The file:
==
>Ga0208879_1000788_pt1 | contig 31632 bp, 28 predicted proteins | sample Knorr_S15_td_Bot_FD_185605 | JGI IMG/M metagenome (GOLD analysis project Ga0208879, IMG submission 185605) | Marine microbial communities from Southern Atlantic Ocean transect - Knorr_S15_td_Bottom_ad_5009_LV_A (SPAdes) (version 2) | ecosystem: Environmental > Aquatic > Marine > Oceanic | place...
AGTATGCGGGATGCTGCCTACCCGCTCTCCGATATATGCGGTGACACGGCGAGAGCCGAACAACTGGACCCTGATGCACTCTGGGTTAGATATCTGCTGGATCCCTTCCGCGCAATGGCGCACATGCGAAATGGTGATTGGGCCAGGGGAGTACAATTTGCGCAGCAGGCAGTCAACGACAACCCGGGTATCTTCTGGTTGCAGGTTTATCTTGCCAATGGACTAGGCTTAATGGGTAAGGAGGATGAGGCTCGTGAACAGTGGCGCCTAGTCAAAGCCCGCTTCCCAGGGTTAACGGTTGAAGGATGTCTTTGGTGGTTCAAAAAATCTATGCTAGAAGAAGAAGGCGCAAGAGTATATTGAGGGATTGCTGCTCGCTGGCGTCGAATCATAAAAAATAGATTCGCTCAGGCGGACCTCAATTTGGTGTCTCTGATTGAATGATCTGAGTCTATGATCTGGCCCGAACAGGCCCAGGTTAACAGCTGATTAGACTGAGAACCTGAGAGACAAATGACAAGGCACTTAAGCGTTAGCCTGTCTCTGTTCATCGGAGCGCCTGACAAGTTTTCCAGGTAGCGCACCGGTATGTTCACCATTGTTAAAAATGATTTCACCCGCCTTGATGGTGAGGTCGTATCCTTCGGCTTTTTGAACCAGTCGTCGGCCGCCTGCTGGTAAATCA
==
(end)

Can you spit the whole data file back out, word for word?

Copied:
>Ga0208879_1000788_pt1 | contig 31632 bp, 28 predicted proteins | sample Knorr_S15_td_Bot_FD_185605 | JGI IMG/M metagenome (GOLD analysis project Ga0208879, IMG submission 185605) | Marine microbial communities from Southern Atlantic Ocean transect - Knorr_S15_td_Bottom_ad_5009_LV_A (SPAdes) (version 2) | ecosystem: Environmental > Aquatic > Marine > Oceanic | place...
AGTATGCGGGATGCTGCCTACCCGCTCTCCGATATATGCGGTGACACGGCGAGAGCCGAACAACTGGACCCTGATGCACTCTGGGTTAGATATCTGCTGGATCCCTTCCGCGCAATGGCGCACATGCGAAATGGTGATTGGGCCAGGGGAGTACAATTTGCGCAGCAGGCAGTCAACGACAACCCGGGTATCTTCTGGTTGCAGGTTTATCTTGCCAATGGACTAGGCTTAATGGGTAAGGAGGATGAGGCTCGTGAACAGTGGCGCCTAGTCAAAGCCCGCTTCCCAGGGTTAACGGTTGAAGGATGTCTTTGGTGGTTCAAAAAATCTATGCTAGAAGAAGAAGGCGCAAGAGTATATTGAGGGATTGCTGCTCGCTGGCGTCGAATCATAAAAAATAGATTCGCTCAGGCGGACCTCAATTTGGTGTCTCTGATTGAATGATCTGAGTCTATGATCTGGCCCGAACAGGCCCAGGTTAACAGCTGATTAGACTGAGAACCTGAGAGACAAATGACAAGGCACTTAAGCGTTAGCCTGTCTCTGTTCATCGGAGCGCCTGACAAGTTTTCCAGGTAGCGCACCGGTATGTTCACCATTGTTAAAAATGATTTCACCCGCCTTGATGGTGAGGTCGTATCCTTCGGCTTTTTGAACCAGTCGTCGGCCGCCTGCTGGTAAATCA